Responsible for the loss of hundreds of millions of ash trees in North America, the Emerald ash borer beetle (EAB) continues to make its way across the country. First discovered in Michigan in 2002, this exotic beetle currently affects: Ontario, Indiana, Illinois, Maryland, Pennsylvania, West Virginia, Wisconsin, Missouri, Virginia, Minnesota, New York, Kentucky, Iowa, Tennessee, Connecticut, Kansas, Massachusetts, New Hampshire, North Carolina, Georgia, Colorado, New Jersey, Arkansas, Louisiana—and most recently in 2016, Texas and Nebraska.
Native to Asia, the EAB most likely made its way to the United States through transported wood. EAB larvae are considered the primary reason for prolonged tree-loss. During the ‘immature stage’, EAB larvae feed on the inner bark,disrupting the effective flow of nutrients and water throughout the tree.
Over the years, the Emerald Ash Borer has cost property owners millions in tree removal services, pesticides, and research. However, scientists have recently developed a strategy to help keep the infestation under control.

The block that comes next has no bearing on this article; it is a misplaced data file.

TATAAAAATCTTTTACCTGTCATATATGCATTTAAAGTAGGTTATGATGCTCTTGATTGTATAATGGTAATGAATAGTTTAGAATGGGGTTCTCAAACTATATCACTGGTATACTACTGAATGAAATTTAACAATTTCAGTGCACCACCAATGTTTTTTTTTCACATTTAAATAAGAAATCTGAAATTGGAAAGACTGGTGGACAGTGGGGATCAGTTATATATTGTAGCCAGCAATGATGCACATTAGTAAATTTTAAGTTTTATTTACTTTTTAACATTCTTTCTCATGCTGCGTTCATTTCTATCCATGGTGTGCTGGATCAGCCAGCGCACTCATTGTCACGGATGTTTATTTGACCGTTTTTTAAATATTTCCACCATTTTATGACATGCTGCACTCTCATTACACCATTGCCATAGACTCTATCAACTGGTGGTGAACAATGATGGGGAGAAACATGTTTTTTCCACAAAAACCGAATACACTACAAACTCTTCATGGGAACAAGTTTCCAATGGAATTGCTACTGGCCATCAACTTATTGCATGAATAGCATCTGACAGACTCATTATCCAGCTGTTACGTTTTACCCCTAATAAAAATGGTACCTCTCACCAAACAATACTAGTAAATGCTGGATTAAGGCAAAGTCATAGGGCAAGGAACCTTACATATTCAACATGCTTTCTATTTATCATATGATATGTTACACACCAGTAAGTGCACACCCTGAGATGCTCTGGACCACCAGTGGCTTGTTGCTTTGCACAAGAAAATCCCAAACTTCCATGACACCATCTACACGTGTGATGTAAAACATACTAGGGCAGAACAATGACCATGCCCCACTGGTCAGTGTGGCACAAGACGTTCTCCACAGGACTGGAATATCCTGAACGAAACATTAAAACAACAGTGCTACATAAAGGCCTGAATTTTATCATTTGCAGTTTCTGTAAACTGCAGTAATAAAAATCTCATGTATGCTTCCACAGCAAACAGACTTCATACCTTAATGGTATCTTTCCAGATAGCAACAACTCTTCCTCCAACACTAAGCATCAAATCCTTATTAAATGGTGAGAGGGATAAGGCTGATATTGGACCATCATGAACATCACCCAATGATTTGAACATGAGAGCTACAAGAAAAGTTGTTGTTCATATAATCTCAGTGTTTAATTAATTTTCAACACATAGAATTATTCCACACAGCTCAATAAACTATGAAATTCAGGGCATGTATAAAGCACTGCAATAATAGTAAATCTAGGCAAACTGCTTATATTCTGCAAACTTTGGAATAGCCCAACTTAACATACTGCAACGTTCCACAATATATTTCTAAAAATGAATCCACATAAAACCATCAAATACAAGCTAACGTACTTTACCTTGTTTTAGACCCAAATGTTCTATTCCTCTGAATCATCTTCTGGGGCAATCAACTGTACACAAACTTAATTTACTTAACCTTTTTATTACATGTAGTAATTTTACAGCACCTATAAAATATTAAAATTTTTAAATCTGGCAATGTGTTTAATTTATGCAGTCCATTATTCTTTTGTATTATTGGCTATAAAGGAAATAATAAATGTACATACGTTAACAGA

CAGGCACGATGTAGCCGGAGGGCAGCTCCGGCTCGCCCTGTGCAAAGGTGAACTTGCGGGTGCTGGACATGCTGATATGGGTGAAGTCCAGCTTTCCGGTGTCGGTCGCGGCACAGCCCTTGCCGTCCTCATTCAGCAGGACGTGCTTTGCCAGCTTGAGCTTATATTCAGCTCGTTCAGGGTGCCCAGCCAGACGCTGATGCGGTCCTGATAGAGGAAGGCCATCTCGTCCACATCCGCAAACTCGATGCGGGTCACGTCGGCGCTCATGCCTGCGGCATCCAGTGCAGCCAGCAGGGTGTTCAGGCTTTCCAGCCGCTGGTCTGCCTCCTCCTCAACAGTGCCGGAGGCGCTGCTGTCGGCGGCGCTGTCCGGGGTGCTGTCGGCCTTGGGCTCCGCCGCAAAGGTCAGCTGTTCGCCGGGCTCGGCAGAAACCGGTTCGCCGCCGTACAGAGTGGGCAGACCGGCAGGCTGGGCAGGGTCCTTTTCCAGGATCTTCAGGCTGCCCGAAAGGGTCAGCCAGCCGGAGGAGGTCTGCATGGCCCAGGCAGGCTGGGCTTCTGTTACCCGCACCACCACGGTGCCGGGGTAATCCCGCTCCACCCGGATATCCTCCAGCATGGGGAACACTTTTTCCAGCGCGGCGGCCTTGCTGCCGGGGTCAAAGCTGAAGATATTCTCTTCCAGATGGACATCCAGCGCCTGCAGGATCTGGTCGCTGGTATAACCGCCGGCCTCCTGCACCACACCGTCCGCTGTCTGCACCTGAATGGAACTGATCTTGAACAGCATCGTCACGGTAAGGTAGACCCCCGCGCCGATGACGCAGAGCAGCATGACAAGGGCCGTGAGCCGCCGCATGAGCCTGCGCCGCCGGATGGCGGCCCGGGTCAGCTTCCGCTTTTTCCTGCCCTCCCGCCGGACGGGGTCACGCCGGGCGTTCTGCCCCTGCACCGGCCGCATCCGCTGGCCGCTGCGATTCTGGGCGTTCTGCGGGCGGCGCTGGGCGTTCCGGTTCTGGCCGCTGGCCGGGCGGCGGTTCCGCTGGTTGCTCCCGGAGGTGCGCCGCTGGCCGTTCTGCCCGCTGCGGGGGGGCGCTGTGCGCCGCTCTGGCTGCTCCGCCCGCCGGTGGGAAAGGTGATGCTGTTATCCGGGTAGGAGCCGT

The University of Delaware discovered a parasitic wasp that can combat the EAB and their release has already been approved by the U.S. Department of Agriculture. The parasitic wasps use EAB larvae as a host to lay their eggs. Once the wasp eggs hatch, they feed on the EAB larvae. Some wasps have already been released in Connecticut, and the effort was deemed successful.
Due to their success, federal officials are now planning the use of wasps by both governmental and non-governmental agencies. The wasps will not be a threat to humans although there is a chance they could affect other species of insects.